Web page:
In its recently released (16 April) “Final Opinion on Electronic Cigarettes,” the European Union’s Scientific Committee on Health, Environmental, and Emerging Risks (SCHEER) highlights concerns about e-cigarettes and finds insufficient, or “weak,” evidence that they help smokers quit tobacco. Adopted by written procedure on 16 April, the opinion runs over 120 pages; it will be used to inform the review of the European Union’s 2014 Tobacco Products Directive, which limits the ways in which tobacco and tobacco-related products (including e-cigarettes) can be manufactured, presented, and sold in EU member states.
The committee began its investigation more than two years ago, in February 2019, when it was officially mandated to assess e-cigarette risks and benefits. Relying primarily on literature published between January 2015 and April 2019, the reviewed studies were diverse in their methodology—longitudinal data analysis, randomized control trials, meta-analysis of e-cigarettes as consumer products—but consistent in finding that there was high risk of dual use of products, a high risk of continuing use of e-cigarettes, and a high risk of use by never smokers.
Reiterating a key concern in The Union’s May 2020 position paper on novel products—“Where Bans Are Best,”— the EU’s Scientific Committee also notes that e-cigarettes are particularly appealing to young people, including those who have never smoked combustible cigarettes. The number of adolescent users in the EU doubled between 2012 and 2017, according to the opinion, from 7.2% to 14.6%.
“Young non-users perceive the electronic cigarette as a cool and fashionable product that mimics the smoking routine and is judged to be rather safe to use,” write the authors, who note that flavors entice both youth and adults. “Flavours decrease harm perceptions and increase willingness to try and initiate use of electronic cigarettes. Adolescents consider flavour the most important attribute in these products and were more likely to initiate using through flavoured electronic cigarettes.”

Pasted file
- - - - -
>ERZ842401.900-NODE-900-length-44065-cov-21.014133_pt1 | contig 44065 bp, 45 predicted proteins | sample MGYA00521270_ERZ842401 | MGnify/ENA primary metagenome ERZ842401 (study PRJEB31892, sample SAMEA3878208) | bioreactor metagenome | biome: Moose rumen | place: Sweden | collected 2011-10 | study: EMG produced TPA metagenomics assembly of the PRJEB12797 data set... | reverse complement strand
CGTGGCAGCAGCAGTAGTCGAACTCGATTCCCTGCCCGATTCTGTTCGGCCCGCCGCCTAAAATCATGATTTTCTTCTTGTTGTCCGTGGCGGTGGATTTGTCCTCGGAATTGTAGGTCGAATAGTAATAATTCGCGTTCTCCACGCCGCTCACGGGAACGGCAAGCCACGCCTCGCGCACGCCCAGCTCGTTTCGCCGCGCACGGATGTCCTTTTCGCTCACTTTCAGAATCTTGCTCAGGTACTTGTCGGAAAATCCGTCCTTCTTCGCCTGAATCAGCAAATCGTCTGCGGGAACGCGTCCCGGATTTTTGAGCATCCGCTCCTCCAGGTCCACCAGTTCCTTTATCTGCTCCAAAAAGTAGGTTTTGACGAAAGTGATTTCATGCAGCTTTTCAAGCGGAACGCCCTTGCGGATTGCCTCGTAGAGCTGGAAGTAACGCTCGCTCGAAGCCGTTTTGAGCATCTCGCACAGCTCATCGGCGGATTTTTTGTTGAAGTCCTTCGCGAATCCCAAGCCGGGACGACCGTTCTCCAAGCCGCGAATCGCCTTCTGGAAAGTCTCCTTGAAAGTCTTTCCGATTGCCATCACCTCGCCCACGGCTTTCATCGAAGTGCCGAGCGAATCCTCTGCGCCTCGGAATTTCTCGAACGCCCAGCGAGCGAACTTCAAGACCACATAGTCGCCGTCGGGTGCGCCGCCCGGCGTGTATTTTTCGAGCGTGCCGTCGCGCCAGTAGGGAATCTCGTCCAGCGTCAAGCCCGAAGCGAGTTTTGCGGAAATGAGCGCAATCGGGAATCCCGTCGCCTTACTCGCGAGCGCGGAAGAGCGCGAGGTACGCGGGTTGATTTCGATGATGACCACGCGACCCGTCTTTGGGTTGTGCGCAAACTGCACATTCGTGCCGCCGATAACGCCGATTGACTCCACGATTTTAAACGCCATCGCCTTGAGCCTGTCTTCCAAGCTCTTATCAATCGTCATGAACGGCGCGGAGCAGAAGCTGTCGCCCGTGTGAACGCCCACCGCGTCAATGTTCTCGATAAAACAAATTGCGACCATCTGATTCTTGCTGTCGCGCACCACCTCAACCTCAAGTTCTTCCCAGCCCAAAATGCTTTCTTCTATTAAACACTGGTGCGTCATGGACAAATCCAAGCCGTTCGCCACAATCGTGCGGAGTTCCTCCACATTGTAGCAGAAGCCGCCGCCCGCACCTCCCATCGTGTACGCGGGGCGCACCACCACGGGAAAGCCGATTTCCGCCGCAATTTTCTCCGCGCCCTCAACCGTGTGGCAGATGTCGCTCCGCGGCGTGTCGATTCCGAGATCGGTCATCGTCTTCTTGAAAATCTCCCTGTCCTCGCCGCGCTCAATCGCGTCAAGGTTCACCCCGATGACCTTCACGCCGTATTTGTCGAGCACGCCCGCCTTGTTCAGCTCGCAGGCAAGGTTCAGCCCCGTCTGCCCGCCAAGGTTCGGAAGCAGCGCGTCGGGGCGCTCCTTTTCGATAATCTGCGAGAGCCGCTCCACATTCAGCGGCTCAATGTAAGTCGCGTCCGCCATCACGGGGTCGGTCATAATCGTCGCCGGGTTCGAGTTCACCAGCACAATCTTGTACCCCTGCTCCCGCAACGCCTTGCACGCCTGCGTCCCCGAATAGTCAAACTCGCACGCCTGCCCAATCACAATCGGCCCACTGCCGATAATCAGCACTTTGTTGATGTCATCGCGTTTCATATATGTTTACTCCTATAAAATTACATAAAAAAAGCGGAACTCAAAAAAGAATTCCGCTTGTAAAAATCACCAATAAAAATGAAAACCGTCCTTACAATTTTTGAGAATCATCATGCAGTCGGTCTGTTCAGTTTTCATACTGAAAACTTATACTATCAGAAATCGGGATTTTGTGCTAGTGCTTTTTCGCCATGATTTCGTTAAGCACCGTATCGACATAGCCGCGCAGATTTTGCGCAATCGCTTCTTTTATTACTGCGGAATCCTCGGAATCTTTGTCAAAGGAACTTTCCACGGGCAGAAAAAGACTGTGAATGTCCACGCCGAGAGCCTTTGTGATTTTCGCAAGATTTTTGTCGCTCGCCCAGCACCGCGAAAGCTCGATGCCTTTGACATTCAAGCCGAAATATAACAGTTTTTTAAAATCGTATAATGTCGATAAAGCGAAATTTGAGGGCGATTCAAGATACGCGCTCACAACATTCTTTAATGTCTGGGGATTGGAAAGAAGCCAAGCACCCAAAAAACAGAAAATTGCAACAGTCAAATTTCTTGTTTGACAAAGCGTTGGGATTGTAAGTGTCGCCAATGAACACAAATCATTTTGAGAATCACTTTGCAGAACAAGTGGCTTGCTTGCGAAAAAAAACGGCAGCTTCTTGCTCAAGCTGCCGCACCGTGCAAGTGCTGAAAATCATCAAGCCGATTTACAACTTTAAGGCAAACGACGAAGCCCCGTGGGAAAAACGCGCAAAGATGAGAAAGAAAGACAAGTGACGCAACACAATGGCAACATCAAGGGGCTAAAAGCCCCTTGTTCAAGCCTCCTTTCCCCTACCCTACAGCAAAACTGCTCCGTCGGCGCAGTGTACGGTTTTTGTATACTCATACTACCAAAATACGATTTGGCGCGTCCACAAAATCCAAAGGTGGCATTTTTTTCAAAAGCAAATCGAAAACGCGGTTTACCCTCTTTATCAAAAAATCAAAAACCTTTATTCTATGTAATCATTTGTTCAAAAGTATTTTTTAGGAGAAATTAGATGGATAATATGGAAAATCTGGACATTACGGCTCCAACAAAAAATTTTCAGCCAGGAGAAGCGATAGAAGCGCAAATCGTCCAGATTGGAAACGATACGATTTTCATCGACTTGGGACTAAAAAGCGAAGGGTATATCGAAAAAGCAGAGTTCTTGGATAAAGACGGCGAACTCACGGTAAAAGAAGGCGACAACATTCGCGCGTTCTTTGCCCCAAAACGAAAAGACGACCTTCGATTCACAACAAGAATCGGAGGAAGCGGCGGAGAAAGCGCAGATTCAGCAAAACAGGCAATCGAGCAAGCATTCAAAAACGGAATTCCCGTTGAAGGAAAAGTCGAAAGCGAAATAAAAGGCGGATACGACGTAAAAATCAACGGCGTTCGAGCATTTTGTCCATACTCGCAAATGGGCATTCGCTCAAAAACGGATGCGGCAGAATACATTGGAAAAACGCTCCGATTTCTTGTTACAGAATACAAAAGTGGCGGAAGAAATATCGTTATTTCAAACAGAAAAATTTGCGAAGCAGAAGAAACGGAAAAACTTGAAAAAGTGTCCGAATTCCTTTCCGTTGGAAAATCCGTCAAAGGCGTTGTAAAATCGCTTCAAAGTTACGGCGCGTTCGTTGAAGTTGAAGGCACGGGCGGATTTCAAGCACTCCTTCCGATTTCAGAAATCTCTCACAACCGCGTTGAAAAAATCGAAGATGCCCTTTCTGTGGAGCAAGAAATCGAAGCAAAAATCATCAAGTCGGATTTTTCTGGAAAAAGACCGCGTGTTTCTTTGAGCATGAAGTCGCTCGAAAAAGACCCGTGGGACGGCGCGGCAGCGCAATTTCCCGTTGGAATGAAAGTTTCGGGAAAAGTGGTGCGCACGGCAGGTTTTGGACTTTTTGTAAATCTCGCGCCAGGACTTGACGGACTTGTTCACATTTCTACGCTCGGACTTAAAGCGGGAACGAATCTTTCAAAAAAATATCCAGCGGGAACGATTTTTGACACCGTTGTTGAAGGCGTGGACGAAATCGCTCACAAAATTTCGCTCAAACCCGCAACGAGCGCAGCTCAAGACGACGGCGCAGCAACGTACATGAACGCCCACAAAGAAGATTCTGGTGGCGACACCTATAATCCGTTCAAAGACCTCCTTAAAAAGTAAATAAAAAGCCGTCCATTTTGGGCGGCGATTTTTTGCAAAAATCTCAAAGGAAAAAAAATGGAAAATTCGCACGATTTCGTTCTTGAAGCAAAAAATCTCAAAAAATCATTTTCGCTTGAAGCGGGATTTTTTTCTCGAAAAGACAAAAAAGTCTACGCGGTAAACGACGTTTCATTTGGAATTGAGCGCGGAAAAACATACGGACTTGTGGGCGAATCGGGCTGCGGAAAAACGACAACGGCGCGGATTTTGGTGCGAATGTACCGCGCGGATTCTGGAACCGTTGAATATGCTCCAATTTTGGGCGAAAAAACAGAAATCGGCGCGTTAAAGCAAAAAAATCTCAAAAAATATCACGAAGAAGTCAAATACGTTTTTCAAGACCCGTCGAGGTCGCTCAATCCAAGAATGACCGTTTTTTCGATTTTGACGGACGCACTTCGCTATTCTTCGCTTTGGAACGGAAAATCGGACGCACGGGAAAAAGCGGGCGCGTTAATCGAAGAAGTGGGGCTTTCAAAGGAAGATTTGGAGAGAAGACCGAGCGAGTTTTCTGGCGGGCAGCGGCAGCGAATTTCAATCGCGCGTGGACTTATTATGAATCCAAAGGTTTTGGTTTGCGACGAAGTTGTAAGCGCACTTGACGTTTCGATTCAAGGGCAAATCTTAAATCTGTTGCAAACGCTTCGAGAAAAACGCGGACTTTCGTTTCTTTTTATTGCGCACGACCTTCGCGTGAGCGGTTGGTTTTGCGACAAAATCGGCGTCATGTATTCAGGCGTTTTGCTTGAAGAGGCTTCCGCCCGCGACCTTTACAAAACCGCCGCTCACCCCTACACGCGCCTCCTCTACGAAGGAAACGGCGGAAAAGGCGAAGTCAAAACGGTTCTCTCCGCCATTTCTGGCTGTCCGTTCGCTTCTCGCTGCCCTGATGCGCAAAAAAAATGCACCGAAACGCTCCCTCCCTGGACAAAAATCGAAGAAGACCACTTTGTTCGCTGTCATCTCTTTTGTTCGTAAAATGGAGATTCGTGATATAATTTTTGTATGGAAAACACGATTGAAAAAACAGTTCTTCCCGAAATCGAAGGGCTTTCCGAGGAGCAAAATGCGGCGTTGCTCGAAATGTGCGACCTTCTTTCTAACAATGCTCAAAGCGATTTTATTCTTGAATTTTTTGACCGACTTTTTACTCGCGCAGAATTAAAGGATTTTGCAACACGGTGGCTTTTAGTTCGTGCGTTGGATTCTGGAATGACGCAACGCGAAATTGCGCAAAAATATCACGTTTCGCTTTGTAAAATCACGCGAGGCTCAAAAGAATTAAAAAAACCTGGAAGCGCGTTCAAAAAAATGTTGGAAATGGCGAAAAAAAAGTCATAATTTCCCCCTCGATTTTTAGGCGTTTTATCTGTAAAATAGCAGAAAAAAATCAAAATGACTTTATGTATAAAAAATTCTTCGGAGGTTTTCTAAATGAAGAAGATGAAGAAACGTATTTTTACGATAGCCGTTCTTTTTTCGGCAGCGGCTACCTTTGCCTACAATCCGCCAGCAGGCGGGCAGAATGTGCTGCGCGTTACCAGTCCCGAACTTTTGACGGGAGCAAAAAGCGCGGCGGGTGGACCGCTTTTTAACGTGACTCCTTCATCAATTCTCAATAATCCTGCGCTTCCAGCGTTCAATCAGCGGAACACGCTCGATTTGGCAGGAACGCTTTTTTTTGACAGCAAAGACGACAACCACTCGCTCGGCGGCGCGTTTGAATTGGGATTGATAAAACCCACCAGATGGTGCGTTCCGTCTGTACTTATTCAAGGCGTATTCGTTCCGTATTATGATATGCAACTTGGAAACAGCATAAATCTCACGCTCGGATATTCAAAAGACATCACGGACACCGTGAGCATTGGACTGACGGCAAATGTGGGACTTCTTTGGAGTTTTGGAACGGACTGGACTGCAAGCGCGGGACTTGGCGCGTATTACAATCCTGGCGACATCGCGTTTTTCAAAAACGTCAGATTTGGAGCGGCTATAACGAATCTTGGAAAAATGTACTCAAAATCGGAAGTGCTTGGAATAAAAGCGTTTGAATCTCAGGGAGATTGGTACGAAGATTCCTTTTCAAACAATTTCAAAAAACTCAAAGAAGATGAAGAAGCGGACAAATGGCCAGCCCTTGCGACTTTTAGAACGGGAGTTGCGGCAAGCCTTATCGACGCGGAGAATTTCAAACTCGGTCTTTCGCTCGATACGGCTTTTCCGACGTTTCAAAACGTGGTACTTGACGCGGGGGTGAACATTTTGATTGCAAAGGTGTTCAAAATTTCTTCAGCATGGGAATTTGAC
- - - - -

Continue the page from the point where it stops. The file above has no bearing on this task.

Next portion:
The committee found that e-cigarettes might be used in cessation efforts, but only in carefully prescribed circumstances—for a short-term, under clinical supervision. Its primary conclusion—“There is a lack of robust longitudinal data on the effect of electronic cigarettes on smoking cessation"—is aligned with The Union’s position that these products are not an effective, real world, population-level intervention. (Other recent studies—Richard Wang et al; a January 2021 metanalysis; a study using PATH data; and a study from McDermott and colleagues also caution against e-cigarettes as cessation aids outside clinical settings).
“The Final Opinion paints a picture of a product class that is extremely worrisome,” said Gan Quan, Director of The Union’s Tobacco Control Department. “It would be an egregious mistake to ignore this advice, and we certainly hope it informs the next EU Tobacco Products Directive. Millions of lives are at stake.”